Q. Cement concrete roads are getting your support, but there is a view that they are not entirely safe. Then why do we opt for them? Is it true that this is a bid to promote and support the cement industry?
A. That is not the reason. When I declared that we will make cement concrete roads, cement companies increased prices from Rs.300 to Rs.350. So we created a trading platform where buyers and sellers can come together, and now cement prices have stabilised. For the first time we have blocked the cement cartel. We are planning a similar platform for steel. Our effort is to reduce costs and improve the quality of our infrastructure.
In India bitumen roads are not a permanent solution. The life of a cement road is 60 years and in some places up to 100 years. Bitumen roads collapse in three years. People should follow the discipline required on express highways. We are going to have an international code for roads and bridges soon.
Q. Your government is completing two years. Do you think these two years would have been better without embarrassments like Uttarakhand?
A. Politics is a game of contradictions, compulsions and limitations. Sometimes we are in a good position and sometimes we are not. Our politics is for development, for unemployed people and for those who are socially and economically backward.
Q. That&’s precisely what I am asking. In the middle of the development agenda, when someone comes up with an idea to change Akbar Road to Maharana Pratap Road, isn’t that an embarrassment?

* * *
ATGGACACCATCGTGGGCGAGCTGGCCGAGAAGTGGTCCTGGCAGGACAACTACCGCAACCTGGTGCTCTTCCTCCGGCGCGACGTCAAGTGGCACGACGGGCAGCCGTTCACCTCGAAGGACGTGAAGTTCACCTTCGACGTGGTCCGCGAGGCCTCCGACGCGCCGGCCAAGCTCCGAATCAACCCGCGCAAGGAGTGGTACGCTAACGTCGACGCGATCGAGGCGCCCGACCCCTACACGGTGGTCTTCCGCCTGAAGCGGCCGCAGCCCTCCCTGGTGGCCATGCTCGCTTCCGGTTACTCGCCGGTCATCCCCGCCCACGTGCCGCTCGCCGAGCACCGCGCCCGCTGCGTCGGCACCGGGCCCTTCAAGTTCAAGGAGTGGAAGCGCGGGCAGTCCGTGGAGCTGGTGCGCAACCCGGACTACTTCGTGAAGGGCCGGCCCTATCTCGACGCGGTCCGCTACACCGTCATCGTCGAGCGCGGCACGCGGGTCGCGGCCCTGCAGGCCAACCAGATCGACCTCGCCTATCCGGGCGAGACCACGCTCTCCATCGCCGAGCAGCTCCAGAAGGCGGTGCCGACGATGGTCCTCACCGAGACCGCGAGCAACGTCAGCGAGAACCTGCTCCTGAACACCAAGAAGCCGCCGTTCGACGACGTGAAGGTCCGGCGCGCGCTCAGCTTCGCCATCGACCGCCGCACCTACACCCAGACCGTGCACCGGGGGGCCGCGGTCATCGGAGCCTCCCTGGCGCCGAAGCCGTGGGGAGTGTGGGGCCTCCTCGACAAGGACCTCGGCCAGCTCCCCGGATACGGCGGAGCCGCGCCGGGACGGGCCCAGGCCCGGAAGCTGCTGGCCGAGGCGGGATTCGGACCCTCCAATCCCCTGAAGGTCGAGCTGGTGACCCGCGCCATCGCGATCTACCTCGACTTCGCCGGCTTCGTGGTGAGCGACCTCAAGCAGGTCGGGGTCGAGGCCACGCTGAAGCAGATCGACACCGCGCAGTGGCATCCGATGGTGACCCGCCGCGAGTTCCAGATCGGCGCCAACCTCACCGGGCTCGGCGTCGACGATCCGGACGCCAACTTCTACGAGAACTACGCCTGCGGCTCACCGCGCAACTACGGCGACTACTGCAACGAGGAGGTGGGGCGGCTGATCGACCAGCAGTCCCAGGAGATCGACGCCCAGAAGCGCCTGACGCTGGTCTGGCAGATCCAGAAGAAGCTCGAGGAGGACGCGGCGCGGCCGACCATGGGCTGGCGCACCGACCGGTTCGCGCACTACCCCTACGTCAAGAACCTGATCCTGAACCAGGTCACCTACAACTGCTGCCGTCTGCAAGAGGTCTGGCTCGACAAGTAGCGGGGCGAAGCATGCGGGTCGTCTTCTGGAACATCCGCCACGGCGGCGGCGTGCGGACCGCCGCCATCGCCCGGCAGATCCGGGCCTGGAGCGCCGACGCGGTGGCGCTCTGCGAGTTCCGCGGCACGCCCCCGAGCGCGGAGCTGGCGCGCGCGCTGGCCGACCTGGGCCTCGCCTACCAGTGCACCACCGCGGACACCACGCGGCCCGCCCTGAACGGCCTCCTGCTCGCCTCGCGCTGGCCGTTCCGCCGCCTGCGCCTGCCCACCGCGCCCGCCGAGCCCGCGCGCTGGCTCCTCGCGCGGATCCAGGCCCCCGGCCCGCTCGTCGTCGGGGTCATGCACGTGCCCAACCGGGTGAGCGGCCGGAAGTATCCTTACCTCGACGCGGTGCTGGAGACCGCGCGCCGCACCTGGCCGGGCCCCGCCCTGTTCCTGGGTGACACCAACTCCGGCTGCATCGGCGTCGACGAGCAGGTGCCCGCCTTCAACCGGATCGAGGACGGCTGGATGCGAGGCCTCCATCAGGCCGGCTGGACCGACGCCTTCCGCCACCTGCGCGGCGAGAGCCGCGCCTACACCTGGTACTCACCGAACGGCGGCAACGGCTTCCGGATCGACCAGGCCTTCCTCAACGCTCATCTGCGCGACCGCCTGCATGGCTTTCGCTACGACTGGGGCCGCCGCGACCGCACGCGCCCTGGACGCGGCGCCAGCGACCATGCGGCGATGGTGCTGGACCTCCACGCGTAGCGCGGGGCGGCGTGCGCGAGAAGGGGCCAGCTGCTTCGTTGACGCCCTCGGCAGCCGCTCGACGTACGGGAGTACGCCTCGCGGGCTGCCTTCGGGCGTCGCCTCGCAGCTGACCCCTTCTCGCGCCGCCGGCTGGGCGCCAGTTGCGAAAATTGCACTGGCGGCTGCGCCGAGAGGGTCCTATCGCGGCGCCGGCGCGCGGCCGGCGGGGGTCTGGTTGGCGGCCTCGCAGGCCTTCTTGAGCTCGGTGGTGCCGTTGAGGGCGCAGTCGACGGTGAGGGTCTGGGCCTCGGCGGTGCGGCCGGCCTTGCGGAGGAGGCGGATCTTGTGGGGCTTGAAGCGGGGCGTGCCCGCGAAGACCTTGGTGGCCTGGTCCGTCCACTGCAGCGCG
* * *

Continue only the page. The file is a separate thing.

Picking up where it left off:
A. These are issues that are blown up by the media. We are a democratic party where people speak their mind. Our party is not owned by a family. Venkaiah Naidu immediately declared that this is not on our agenda. The party is not interested in these no-balls. Only the media is keen to start a debate on such issues.
Q. Are party leaders uncomfortable with some decisions taken by the finance minister?
A. Not at all. At the same time as a government we have limitations, as a party we have a different role. In the government you have to consider the economic situation of the country. We have to work to eliminate poverty and help the farmer. And most importantly we have to focus on creating jobs for unemployed youth. It is the basic mission of our government.
Q. That&’s something the government has been receiving flak for, not creating enough jobs.
A. Hundred per cent. That is why we have Skills India and other programmes. In 2020 the world will have a shortage of 50 lakh skilled people. Now we are giving skills training. After this they can go anywhere in the world and get jobs.
Q. You are supposed to have good equations with Nagpur or the RSS headquarters. Are there any thoughts on what needs to be done in the remaining three years of your term? Is the RSS happy?
A. Sir, everyone is happy and everybody has great expectations from the government. But you must understand that a person who has a scooter dreams of owning a car. Satisfaction depends on the nature of the person. I am satisfied because we are doing a lot of things but people have more expectations because we have created hope. The Congress got an opportunity to fulfil hopes for 60 years, we have got just two years.
Q. You have initiated a campaign on road safety. Don’t you think this campaign needs more support like Swachh Bharat or Make in India?
A. This is a subject that is close to my heart. Saving lives is more important than constructing roads. We have identified 726 black spots on our national highways and are spending Rs.11,000 crore to minimise accidents. Thirty per cent of driving licences are bogus. We have to improve the system by e-governance. We have to amend the Motor Vehicles Act. We are preparing an amendment Bill.
Q. We wish you all the best for this and all your initiatives.
A. Thank you very much.